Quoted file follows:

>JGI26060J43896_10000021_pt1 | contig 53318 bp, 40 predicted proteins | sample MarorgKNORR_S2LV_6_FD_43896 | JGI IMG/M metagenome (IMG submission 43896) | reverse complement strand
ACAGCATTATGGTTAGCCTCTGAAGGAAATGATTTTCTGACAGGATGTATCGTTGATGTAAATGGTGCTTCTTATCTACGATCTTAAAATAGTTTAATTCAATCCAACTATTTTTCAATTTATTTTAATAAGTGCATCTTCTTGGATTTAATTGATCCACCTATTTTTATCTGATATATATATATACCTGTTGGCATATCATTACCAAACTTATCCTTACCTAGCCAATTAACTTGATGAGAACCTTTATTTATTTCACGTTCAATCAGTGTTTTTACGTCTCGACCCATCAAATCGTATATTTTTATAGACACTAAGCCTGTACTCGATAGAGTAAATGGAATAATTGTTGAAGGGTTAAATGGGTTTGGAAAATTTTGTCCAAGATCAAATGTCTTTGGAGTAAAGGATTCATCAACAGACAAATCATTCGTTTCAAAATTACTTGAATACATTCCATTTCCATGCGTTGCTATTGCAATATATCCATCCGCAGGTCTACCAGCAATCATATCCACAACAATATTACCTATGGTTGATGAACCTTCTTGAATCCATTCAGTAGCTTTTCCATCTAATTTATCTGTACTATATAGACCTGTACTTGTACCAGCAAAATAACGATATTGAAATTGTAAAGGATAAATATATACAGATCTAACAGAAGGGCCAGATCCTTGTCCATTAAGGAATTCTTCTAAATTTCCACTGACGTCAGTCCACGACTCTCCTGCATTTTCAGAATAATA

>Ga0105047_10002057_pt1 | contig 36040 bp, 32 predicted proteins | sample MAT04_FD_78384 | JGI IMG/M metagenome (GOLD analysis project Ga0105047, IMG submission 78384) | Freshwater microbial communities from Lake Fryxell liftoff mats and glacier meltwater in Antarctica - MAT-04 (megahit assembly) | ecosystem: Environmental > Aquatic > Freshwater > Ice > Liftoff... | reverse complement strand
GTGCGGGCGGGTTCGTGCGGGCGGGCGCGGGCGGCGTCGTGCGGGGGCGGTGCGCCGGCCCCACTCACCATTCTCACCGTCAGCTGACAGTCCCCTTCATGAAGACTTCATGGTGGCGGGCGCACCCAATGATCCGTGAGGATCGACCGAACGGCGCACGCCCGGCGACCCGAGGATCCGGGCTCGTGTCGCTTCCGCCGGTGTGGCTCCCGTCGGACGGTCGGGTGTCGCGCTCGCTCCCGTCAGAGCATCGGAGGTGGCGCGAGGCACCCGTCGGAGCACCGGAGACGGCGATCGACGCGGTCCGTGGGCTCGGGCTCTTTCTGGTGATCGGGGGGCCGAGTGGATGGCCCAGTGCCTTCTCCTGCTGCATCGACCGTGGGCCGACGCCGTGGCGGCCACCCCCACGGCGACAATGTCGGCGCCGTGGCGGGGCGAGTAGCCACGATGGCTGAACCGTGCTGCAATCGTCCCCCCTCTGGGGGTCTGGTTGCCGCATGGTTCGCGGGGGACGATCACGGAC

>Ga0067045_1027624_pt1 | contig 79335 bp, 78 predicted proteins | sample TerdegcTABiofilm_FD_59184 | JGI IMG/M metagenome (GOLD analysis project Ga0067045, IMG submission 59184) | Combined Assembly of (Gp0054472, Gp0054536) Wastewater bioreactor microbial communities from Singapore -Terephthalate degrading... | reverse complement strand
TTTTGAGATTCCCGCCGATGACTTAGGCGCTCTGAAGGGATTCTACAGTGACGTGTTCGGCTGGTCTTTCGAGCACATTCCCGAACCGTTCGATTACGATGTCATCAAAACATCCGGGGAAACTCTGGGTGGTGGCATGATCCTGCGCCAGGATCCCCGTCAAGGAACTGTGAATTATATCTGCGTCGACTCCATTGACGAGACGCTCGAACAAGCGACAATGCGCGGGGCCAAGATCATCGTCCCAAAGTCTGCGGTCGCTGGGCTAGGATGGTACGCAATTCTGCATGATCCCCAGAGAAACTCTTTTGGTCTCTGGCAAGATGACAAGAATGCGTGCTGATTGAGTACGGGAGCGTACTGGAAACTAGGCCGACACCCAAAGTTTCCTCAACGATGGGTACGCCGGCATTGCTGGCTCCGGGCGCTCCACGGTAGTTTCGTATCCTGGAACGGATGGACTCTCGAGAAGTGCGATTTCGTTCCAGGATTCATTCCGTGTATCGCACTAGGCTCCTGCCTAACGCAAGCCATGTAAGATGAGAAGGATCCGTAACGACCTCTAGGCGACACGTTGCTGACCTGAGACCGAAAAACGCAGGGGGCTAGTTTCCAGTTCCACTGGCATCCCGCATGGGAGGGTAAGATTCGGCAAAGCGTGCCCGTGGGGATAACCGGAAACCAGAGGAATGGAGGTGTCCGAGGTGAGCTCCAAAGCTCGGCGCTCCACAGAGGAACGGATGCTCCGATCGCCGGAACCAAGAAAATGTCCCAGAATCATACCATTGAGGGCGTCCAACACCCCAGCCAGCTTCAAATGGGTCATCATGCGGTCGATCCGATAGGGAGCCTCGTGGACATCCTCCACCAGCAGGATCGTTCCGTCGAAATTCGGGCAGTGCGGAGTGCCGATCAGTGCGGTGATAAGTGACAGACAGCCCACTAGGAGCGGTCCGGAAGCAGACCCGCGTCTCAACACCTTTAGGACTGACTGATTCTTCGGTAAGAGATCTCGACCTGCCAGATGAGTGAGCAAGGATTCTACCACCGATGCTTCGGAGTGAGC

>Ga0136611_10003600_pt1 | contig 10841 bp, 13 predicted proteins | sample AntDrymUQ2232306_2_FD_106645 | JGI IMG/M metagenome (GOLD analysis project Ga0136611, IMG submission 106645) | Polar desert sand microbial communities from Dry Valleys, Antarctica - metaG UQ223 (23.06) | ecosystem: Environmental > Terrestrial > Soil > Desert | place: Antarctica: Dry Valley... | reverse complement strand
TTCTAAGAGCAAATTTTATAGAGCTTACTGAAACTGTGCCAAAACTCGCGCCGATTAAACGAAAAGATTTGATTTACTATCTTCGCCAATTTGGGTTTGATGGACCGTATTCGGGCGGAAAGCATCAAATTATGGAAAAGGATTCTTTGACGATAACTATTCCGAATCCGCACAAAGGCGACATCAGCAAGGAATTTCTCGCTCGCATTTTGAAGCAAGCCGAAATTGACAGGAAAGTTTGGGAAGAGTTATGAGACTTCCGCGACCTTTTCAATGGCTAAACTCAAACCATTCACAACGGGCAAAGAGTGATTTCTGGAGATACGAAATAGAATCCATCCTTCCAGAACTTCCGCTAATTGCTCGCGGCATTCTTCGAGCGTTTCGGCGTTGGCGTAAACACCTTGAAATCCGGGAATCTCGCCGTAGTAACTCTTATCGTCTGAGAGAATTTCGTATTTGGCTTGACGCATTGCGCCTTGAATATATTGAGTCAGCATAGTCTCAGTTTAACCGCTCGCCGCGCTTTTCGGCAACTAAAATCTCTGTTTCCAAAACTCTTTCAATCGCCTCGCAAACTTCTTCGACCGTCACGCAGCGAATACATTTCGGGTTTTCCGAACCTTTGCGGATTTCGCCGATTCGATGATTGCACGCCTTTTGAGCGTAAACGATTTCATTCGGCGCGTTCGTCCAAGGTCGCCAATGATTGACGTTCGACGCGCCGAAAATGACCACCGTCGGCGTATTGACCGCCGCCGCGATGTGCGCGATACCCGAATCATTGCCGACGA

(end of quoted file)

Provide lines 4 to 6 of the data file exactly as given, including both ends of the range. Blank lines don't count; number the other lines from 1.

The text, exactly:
GTGCGGGCGGGTTCGTGCGGGCGGGCGCGGGCGGCGTCGTGCGGGGGCGGTGCGCCGGCCCCACTCACCATTCTCACCGTCAGCTGACAGTCCCCTTCATGAAGACTTCATGGTGGCGGGCGCACCCAATGATCCGTGAGGATCGACCGAACGGCGCACGCCCGGCGACCCGAGGATCCGGGCTCGTGTCGCTTCCGCCGGTGTGGCTCCCGTCGGACGGTCGGGTGTCGCGCTCGCTCCCGTCAGAGCATCGGAGGTGGCGCGAGGCACCCGTCGGAGCACCGGAGACGGCGATCGACGCGGTCCGTGGGCTCGGGCTCTTTCTGGTGATCGGGGGGCCGAGTGGATGGCCCAGTGCCTTCTCCTGCTGCATCGACCGTGGGCCGACGCCGTGGCGGCCACCCCCACGGCGACAATGTCGGCGCCGTGGCGGGGCGAGTAGCCACGATGGCTGAACCGTGCTGCAATCGTCCCCCCTCTGGGGGTCTGGTTGCCGCATGGTTCGCGGGGGACGATCACGGAC

>Ga0067045_1027624_pt1 | contig 79335 bp, 78 predicted proteins | sample TerdegcTABiofilm_FD_59184 | JGI IMG/M metagenome (GOLD analysis project Ga0067045, IMG submission 59184) | Combined Assembly of (Gp0054472, Gp0054536) Wastewater bioreactor microbial communities from Singapore -Terephthalate degrading... | reverse complement strand
TTTTGAGATTCCCGCCGATGACTTAGGCGCTCTGAAGGGATTCTACAGTGACGTGTTCGGCTGGTCTTTCGAGCACATTCCCGAACCGTTCGATTACGATGTCATCAAAACATCCGGGGAAACTCTGGGTGGTGGCATGATCCTGCGCCAGGATCCCCGTCAAGGAACTGTGAATTATATCTGCGTCGACTCCATTGACGAGACGCTCGAACAAGCGACAATGCGCGGGGCCAAGATCATCGTCCCAAAGTCTGCGGTCGCTGGGCTAGGATGGTACGCAATTCTGCATGATCCCCAGAGAAACTCTTTTGGTCTCTGGCAAGATGACAAGAATGCGTGCTGATTGAGTACGGGAGCGTACTGGAAACTAGGCCGACACCCAAAGTTTCCTCAACGATGGGTACGCCGGCATTGCTGGCTCCGGGCGCTCCACGGTAGTTTCGTATCCTGGAACGGATGGACTCTCGAGAAGTGCGATTTCGTTCCAGGATTCATTCCGTGTATCGCACTAGGCTCCTGCCTAACGCAAGCCATGTAAGATGAGAAGGATCCGTAACGACCTCTAGGCGACACGTTGCTGACCTGAGACCGAAAAACGCAGGGGGCTAGTTTCCAGTTCCACTGGCATCCCGCATGGGAGGGTAAGATTCGGCAAAGCGTGCCCGTGGGGATAACCGGAAACCAGAGGAATGGAGGTGTCCGAGGTGAGCTCCAAAGCTCGGCGCTCCACAGAGGAACGGATGCTCCGATCGCCGGAACCAAGAAAATGTCCCAGAATCATACCATTGAGGGCGTCCAACACCCCAGCCAGCTTCAAATGGGTCATCATGCGGTCGATCCGATAGGGAGCCTCGTGGACATCCTCCACCAGCAGGATCGTTCCGTCGAAATTCGGGCAGTGCGGAGTGCCGATCAGTGCGGTGATAAGTGACAGACAGCCCACTAGGAGCGGTCCGGAAGCAGACCCGCGTCTCAACACCTTTAGGACTGACTGATTCTTCGGTAAGAGATCTCGACCTGCCAGATGAGTGAGCAAGGATTCTACCACCGATGCTTCGGAGTGAGC